African Americans and Esther
The book of Esther provides a deep explanation that dissimulation is a legitimate technique by which a marginalized population can gain access to political power. Steed Vernyl Davidson suggests that dissimulation can be defined as concealing cultural identity in order to rise to political power. When Esther concealed her identity in Esther 2:10, she in essence unlocked her future. She was able to thwart the extermination of the Jews by Haman, and at the end of the book was heralded as influential within society. Esther essentially gained access to power by hiding her identity.
Many African Americans over time have used this concept of dissimulation to gain access to White American political power. Based upon my experience as an African American male, America constantly presents barriers and obstacles that make it difficult for African Americans to advance. Furthermore, concealment is often necessary for cultural survival because it eases those oppressive barriers.
Many marginalized individuals deem that the social system is not designed for the minority to gain political power. To some degree that is accurate because there seems to be this notion of the “richer getting richer and the poorer getting poorer.” Even though a marginalized person has access to education and various resources, there has to be some level of dissimulation to fit into a societal mode of success and power.
In the book of Esther, it was imperative for Esther to conceal her identity in order to advance and survive in society. In both the African American community as well as the book of Esther, political power and influence is not an easy concept. For example, if Esther maintained good work and optimism as a minority in Persia, the Jews may have ultimately been killed by the decree of Haman. However, it was their strategic mindset that allowed them to conceal their Jewish identity in order to avert death and ultimately gain access to political power within the royal court. It could also be suggested that Mordecai believed that the Persian Empire political system was designed to keep provinces, especially those populated by Jews, from advancing in power.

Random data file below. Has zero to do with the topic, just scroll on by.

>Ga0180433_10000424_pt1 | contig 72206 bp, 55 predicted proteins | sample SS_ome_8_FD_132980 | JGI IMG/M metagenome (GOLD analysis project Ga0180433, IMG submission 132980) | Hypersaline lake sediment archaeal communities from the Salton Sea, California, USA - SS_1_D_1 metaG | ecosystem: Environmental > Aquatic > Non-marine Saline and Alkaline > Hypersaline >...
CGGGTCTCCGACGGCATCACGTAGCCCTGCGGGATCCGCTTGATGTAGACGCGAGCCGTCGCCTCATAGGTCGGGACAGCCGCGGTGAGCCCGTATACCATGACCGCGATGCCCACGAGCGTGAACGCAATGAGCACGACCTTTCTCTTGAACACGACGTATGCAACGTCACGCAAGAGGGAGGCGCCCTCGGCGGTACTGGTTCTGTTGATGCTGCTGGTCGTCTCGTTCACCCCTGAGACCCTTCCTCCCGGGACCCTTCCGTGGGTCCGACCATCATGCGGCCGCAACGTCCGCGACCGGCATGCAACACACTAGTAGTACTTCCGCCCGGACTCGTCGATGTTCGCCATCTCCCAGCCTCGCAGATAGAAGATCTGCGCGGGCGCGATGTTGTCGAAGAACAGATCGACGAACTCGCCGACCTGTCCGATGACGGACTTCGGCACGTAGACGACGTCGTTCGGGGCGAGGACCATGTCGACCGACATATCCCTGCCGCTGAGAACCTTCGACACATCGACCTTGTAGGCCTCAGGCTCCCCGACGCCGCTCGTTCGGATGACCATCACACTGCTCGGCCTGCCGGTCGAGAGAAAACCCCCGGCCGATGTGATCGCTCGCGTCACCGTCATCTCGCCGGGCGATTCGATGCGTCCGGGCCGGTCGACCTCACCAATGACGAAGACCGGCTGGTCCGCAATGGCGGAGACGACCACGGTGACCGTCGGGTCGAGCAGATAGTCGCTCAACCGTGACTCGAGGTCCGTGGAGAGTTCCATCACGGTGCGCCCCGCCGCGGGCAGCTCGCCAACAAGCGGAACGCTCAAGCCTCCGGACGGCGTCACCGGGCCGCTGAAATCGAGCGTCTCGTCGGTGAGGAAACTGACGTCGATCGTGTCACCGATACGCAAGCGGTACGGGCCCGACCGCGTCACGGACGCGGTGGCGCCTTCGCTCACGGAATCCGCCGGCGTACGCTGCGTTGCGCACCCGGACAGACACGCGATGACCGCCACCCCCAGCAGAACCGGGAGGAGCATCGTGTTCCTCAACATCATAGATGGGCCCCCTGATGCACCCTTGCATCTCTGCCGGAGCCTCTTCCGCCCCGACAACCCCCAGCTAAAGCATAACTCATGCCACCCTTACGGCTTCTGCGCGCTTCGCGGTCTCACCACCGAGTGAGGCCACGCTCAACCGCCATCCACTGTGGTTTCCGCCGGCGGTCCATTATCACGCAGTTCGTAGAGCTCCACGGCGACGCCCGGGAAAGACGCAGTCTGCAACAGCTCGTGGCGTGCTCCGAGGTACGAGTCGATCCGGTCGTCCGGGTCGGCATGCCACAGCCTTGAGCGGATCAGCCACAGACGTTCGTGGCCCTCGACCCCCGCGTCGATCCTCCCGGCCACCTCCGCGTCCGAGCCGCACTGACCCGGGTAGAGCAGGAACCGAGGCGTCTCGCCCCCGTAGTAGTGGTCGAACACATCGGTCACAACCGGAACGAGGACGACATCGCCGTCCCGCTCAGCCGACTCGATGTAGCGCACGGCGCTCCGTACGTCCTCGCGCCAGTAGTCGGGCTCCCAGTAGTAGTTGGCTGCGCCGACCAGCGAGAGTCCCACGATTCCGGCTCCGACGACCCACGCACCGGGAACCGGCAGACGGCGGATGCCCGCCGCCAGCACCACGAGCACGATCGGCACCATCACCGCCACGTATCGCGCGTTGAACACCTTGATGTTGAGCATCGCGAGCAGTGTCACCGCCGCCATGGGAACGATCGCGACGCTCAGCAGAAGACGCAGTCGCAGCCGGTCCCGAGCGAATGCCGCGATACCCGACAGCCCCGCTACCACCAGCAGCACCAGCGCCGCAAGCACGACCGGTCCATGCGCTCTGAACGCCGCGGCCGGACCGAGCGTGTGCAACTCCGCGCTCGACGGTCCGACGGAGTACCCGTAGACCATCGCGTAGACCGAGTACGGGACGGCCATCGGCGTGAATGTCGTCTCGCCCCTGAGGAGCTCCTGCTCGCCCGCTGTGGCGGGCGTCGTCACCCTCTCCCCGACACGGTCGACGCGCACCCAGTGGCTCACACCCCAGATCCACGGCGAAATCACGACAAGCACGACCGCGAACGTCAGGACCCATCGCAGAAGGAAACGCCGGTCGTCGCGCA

The book of Esther provides an important concept of identity that can be delineated in other social realms. Through my cultural experience as an African American male, I am able to see convergence between the rise to power in Esther as well as my own community. Some African Americans are constantly hiding their “trueness” or “blackness” in order to fit into the larger mold of society. One could suggest that dissimulation is similar to W.E.B. Dubois’ notion of double consciousness because both ideas wrestle with dualism of identity. Like Esther, African Americans who dissimulate into power have to deal with keeping their “trueness” as well as adapting to a different cultural framework. Several African Americans conceal certain aspects of their cultural identity in order to gain status and acceptance in certain power structures. I suggest that this concept of dissimulation is a means to gain power, but it is essential that an individual maintains their “trueness.” It is vital to always remember who you are regardless of your achieved level of status.
Lawrence is a second-year MDiv student at Candler and a student ambassador. He is a licensed minister in the American Baptist Churches (USA) and has served as a youth pastor for several years. He earned a bachelor’s degree at the University of Massachusetts Amherst.
Artwork: “Queen Esther Revealing Her True Identity,” mosaic by Canadian artist Lilian Broca.